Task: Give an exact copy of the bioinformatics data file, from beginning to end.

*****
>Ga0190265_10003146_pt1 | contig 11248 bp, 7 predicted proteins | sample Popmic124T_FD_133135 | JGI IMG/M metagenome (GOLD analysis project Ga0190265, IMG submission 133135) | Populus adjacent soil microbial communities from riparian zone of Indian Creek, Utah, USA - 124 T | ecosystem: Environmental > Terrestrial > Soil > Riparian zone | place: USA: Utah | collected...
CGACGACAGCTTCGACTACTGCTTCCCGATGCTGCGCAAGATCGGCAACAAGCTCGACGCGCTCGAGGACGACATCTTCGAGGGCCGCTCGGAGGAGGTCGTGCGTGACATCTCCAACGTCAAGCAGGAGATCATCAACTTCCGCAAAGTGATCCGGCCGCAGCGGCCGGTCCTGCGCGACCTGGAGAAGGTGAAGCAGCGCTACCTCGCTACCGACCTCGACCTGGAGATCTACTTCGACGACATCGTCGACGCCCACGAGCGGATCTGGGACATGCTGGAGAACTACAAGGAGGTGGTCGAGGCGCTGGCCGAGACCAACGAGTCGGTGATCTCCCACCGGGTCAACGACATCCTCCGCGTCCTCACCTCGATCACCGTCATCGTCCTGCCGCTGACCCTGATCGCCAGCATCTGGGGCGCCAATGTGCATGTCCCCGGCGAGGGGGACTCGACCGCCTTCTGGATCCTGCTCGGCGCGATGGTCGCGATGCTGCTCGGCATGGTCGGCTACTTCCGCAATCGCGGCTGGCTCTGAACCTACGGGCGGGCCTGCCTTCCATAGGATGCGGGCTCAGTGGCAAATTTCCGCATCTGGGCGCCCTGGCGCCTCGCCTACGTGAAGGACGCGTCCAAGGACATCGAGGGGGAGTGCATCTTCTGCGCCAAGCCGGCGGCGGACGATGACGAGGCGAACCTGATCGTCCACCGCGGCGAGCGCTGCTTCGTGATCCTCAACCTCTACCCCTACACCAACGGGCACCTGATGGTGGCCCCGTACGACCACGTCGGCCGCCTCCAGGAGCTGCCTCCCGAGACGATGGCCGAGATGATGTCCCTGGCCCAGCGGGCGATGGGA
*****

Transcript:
>Ga0190265_10003146_pt1 | contig 11248 bp, 7 predicted proteins | sample Popmic124T_FD_133135 | JGI IMG/M metagenome (GOLD analysis project Ga0190265, IMG submission 133135) | Populus adjacent soil microbial communities from riparian zone of Indian Creek, Utah, USA - 124 T | ecosystem: Environmental > Terrestrial > Soil > Riparian zone | place: USA: Utah | collected...
CGACGACAGCTTCGACTACTGCTTCCCGATGCTGCGCAAGATCGGCAACAAGCTCGACGCGCTCGAGGACGACATCTTCGAGGGCCGCTCGGAGGAGGTCGTGCGTGACATCTCCAACGTCAAGCAGGAGATCATCAACTTCCGCAAAGTGATCCGGCCGCAGCGGCCGGTCCTGCGCGACCTGGAGAAGGTGAAGCAGCGCTACCTCGCTACCGACCTCGACCTGGAGATCTACTTCGACGACATCGTCGACGCCCACGAGCGGATCTGGGACATGCTGGAGAACTACAAGGAGGTGGTCGAGGCGCTGGCCGAGACCAACGAGTCGGTGATCTCCCACCGGGTCAACGACATCCTCCGCGTCCTCACCTCGATCACCGTCATCGTCCTGCCGCTGACCCTGATCGCCAGCATCTGGGGCGCCAATGTGCATGTCCCCGGCGAGGGGGACTCGACCGCCTTCTGGATCCTGCTCGGCGCGATGGTCGCGATGCTGCTCGGCATGGTCGGCTACTTCCGCAATCGCGGCTGGCTCTGAACCTACGGGCGGGCCTGCCTTCCATAGGATGCGGGCTCAGTGGCAAATTTCCGCATCTGGGCGCCCTGGCGCCTCGCCTACGTGAAGGACGCGTCCAAGGACATCGAGGGGGAGTGCATCTTCTGCGCCAAGCCGGCGGCGGACGATGACGAGGCGAACCTGATCGTCCACCGCGGCGAGCGCTGCTTCGTGATCCTCAACCTCTACCCCTACACCAACGGGCACCTGATGGTGGCCCCGTACGACCACGTCGGCCGCCTCCAGGAGCTGCCTCCCGAGACGATGGCCGAGATGATGTCCCTGGCCCAGCGGGCGATGGGA